Understanding user needs to build a plan for change management
It is no secret that effective digital transformation requires more than just a successful implementation or migration. Realizing real business value from both new and existing technology requires that users adopt new ways of working. Without strong adoption it is difficult, if not impossible, to realize the full value of your technology investments.
When examining the state of cloud-driven transformation, Harvard Business Review observed “Many companies are at an inflection point. As they hasten to increase their cloud adoption, they should take time to reassess their approaches and build the capabilities necessary to reap the full benefits of their cloud investments.”
Let’s explore 4 key elements to ensure both strong user adoption and successful value realization.
#1 Focus on people
The first and most important ingredient for strong adoption is to focus on user needs. In addition to technical goals, you should prioritize ensuring that users understand the value of the technology and how to use it.
According to the Gartner® research report, User Technology Adoption Readiness Index Helps Target Organizations Ready for Digital Transformation, “users can and do make decisions about how to adopt new software based on their attitudes and experiences[i],” underscoring that enablement alone may not be enough to ensure strong adoption.
To ensure widespread and successful utilization, it is also essential to bridge the gap between the technical capabilities of the solution and users’ specific needs:
- How does the technology support users in working more efficiently, or with less room for error?
- What processes does it streamline?
- What new challenges might it create?
#2 Emphasize communication
Focusing on users requires a parallel emphasis on communication. Simply understanding the benefits of technology at an organizational or business unit level may not be enough to motivate users to embrace the change. Users must be able to see the value of the solution in terms of their own deliverables and goals – the what’s in it for me factor. In the research report, Cultivate the Voice of the User to Generate High-Value Adoption of Software Products, Gartner warns that “users share their positive or negative opinions of software with their peers, sometimes starting a chain reaction that decreases overall usage[ii].”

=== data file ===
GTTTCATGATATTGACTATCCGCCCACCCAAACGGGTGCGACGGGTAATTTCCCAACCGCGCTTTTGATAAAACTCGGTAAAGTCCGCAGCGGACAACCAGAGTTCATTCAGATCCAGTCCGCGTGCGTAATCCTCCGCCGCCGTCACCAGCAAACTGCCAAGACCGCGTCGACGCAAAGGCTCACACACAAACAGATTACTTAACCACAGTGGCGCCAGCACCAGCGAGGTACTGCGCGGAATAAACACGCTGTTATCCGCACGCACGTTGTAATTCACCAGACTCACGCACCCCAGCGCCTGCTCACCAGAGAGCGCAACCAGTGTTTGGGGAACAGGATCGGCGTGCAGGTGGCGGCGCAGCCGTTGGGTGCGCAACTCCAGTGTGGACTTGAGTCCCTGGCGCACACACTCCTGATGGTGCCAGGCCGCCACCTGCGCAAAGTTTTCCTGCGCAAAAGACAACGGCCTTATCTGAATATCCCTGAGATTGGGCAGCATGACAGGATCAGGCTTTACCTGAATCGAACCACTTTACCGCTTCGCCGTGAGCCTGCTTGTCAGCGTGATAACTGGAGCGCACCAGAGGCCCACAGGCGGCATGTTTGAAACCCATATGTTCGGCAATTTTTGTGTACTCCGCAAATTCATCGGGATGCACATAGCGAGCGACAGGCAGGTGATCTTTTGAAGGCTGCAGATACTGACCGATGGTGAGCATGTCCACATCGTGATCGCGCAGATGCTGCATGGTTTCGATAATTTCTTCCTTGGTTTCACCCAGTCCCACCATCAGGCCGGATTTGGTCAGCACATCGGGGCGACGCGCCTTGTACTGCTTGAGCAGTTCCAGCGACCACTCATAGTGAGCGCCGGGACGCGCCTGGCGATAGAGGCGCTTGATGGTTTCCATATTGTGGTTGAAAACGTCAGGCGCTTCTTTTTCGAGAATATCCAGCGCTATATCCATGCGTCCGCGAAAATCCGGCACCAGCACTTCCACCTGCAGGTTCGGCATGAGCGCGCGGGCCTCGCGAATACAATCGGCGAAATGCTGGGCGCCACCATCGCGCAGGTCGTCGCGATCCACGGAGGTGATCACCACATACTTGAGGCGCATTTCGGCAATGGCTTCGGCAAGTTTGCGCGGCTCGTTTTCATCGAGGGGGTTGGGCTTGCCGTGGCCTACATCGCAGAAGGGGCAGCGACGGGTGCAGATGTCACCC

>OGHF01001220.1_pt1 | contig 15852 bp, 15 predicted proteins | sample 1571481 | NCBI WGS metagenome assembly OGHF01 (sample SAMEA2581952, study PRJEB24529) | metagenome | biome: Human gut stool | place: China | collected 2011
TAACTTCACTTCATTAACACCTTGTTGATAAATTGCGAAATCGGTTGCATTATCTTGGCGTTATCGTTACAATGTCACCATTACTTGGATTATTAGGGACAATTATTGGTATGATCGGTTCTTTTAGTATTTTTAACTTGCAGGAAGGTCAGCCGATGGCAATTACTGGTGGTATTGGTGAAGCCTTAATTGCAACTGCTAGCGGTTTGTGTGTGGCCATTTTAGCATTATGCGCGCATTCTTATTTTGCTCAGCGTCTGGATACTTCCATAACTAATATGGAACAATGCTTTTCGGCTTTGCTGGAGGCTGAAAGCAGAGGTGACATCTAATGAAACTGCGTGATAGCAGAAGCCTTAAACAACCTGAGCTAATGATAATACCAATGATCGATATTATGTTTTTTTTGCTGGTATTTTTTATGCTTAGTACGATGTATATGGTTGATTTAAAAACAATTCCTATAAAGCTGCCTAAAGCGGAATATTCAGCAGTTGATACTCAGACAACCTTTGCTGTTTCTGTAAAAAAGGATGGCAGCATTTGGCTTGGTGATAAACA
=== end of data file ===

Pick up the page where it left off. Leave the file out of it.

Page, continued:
It is also essential to ensure that the right message is delivered to the right people. Key features and benefits that need highlighting may differ from one part of the business to another. However, clear and open communication can preemptively address questions, reinforcing the unique ways digital transformation benefits different parts of the business and different individuals.
#3 Address the impact of change
It is important to keep in mind that even when its impacts are positive, change often creates resistance. Sixty-three percent of executives surveyed by Harvard Business Review ranked cultural challenges as the biggest impediment to transformation efforts.
Gartner research suggests that where cloud transformation initiatives are not delivering the expected results, “gaps between cloud initiatives and business results are often pointers to cloud adoption challenges that need attention[iii].” This makes it imperative to go beyond training on tools and features, to address change resistance itself by highlighting the value these tools bring to users.
#4 Target adoption efforts
Adoption is always specific to a particular product, user group, or use case. A single digital transformation initiative may introduce a bundle of new or modernized technologies, only to see some tools widely embraced while others are minimally utilized. Ensuring strong adoption depends on delivering the right messages to the right audiences to show the value of each tool. User training is more valuable if paired with targeted engagement initiatives to highlight how technologies support existing business needs. When it comes to digital transformation, adoption is not icing on the cake, but a fundamental ingredient.